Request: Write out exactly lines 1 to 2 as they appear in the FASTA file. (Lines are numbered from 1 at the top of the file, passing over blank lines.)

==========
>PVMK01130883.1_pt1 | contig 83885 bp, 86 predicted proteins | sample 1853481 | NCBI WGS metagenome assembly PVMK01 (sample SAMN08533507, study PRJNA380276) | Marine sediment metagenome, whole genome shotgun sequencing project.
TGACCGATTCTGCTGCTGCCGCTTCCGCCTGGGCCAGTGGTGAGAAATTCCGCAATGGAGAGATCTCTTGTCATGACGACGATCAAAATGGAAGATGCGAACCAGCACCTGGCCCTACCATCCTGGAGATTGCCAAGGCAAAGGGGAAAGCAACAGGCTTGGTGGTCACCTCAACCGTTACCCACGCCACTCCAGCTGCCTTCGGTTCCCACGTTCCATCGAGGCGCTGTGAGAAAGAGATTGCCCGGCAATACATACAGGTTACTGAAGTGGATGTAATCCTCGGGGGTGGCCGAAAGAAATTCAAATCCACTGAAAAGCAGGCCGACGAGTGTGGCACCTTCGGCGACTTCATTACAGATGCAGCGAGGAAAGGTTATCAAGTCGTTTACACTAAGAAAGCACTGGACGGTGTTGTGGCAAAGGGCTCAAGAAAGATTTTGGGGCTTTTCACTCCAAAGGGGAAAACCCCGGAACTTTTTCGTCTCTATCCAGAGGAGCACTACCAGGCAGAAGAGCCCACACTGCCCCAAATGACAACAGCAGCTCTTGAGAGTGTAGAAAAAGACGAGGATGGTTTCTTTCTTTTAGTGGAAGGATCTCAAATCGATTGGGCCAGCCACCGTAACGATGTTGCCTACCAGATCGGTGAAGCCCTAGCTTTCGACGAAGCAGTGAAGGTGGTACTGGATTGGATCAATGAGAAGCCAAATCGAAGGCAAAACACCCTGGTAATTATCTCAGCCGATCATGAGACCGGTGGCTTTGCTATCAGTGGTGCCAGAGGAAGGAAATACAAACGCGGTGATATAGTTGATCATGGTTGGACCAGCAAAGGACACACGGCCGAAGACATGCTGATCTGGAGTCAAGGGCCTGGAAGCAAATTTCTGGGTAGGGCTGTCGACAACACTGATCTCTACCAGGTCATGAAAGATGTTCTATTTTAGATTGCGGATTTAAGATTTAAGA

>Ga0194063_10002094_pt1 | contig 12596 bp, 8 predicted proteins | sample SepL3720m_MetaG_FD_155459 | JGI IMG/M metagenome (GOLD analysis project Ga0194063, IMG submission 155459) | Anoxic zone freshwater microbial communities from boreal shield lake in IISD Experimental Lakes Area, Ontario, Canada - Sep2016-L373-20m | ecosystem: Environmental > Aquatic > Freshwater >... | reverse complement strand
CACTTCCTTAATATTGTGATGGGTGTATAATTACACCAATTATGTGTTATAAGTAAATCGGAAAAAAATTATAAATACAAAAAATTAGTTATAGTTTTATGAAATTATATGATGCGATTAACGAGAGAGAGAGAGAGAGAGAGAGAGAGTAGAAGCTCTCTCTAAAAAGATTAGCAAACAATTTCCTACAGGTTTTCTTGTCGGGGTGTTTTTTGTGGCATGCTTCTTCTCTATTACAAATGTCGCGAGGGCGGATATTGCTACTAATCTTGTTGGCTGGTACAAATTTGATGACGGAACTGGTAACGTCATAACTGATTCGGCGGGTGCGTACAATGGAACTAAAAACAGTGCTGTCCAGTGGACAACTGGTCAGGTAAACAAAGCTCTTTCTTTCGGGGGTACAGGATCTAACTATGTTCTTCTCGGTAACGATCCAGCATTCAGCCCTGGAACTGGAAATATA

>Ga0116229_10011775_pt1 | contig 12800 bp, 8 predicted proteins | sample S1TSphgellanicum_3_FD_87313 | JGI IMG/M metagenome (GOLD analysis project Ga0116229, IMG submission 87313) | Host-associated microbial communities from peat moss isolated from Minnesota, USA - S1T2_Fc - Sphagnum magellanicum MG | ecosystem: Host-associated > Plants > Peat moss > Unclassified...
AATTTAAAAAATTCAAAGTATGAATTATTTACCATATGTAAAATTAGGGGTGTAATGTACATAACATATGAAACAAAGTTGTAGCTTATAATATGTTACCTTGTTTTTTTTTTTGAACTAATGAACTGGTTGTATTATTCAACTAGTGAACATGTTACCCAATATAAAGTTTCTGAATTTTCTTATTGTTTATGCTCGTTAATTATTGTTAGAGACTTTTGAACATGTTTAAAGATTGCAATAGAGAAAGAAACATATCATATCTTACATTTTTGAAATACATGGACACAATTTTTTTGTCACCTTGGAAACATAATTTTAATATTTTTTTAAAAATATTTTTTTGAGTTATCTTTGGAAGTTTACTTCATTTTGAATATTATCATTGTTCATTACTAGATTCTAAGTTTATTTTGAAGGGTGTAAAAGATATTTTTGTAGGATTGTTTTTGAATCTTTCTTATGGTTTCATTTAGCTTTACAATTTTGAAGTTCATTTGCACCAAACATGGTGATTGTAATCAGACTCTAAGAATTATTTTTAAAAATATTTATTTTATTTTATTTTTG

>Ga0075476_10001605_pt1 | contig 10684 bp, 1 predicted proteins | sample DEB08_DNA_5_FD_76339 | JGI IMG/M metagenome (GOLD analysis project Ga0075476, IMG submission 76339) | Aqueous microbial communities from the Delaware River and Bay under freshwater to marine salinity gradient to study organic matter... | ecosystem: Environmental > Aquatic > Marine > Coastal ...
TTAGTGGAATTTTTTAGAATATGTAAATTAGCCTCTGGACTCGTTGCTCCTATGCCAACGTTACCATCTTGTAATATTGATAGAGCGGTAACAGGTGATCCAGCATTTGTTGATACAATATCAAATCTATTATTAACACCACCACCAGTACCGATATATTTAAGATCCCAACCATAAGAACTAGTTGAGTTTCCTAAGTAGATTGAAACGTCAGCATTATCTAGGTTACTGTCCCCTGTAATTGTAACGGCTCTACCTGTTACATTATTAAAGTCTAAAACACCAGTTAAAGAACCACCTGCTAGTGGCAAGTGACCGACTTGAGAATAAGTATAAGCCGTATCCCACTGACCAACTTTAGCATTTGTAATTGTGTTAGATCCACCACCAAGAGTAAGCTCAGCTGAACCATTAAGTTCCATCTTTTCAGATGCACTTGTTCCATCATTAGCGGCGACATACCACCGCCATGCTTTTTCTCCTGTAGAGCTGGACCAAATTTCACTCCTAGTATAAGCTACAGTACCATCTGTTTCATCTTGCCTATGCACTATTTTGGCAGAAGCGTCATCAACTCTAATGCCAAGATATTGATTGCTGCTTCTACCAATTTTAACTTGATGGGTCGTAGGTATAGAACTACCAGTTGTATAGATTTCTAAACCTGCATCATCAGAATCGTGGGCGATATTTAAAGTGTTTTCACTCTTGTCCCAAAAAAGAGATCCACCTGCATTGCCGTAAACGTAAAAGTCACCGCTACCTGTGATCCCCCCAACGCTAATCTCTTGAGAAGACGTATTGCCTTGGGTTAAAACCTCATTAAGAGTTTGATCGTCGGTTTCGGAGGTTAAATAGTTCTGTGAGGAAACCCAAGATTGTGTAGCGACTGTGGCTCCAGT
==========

>PVMK01130883.1_pt1 | contig 83885 bp, 86 predicted proteins | sample 1853481 | NCBI WGS metagenome assembly PVMK01 (sample SAMN08533507, study PRJNA380276) | Marine sediment metagenome, whole genome shotgun sequencing project.
TGACCGATTCTGCTGCTGCCGCTTCCGCCTGGGCCAGTGGTGAGAAATTCCGCAATGGAGAGATCTCTTGTCATGACGACGATCAAAATGGAAGATGCGAACCAGCACCTGGCCCTACCATCCTGGAGATTGCCAAGGCAAAGGGGAAAGCAACAGGCTTGGTGGTCACCTCAACCGTTACCCACGCCACTCCAGCTGCCTTCGGTTCCCACGTTCCATCGAGGCGCTGTGAGAAAGAGATTGCCCGGCAATACATACAGGTTACTGAAGTGGATGTAATCCTCGGGGGTGGCCGAAAGAAATTCAAATCCACTGAAAAGCAGGCCGACGAGTGTGGCACCTTCGGCGACTTCATTACAGATGCAGCGAGGAAAGGTTATCAAGTCGTTTACACTAAGAAAGCACTGGACGGTGTTGTGGCAAAGGGCTCAAGAAAGATTTTGGGGCTTTTCACTCCAAAGGGGAAAACCCCGGAACTTTTTCGTCTCTATCCAGAGGAGCACTACCAGGCAGAAGAGCCCACACTGCCCCAAATGACAACAGCAGCTCTTGAGAGTGTAGAAAAAGACGAGGATGGTTTCTTTCTTTTAGTGGAAGGATCTCAAATCGATTGGGCCAGCCACCGTAACGATGTTGCCTACCAGATCGGTGAAGCCCTAGCTTTCGACGAAGCAGTGAAGGTGGTACTGGATTGGATCAATGAGAAGCCAAATCGAAGGCAAAACACCCTGGTAATTATCTCAGCCGATCATGAGACCGGTGGCTTTGCTATCAGTGGTGCCAGAGGAAGGAAATACAAACGCGGTGATATAGTTGATCATGGTTGGACCAGCAAAGGACACACGGCCGAAGACATGCTGATCTGGAGTCAAGGGCCTGGAAGCAAATTTCTGGGTAGGGCTGTCGACAACACTGATCTCTACCAGGTCATGAAAGATGTTCTATTTTAGATTGCGGATTTAAGATTTAAGA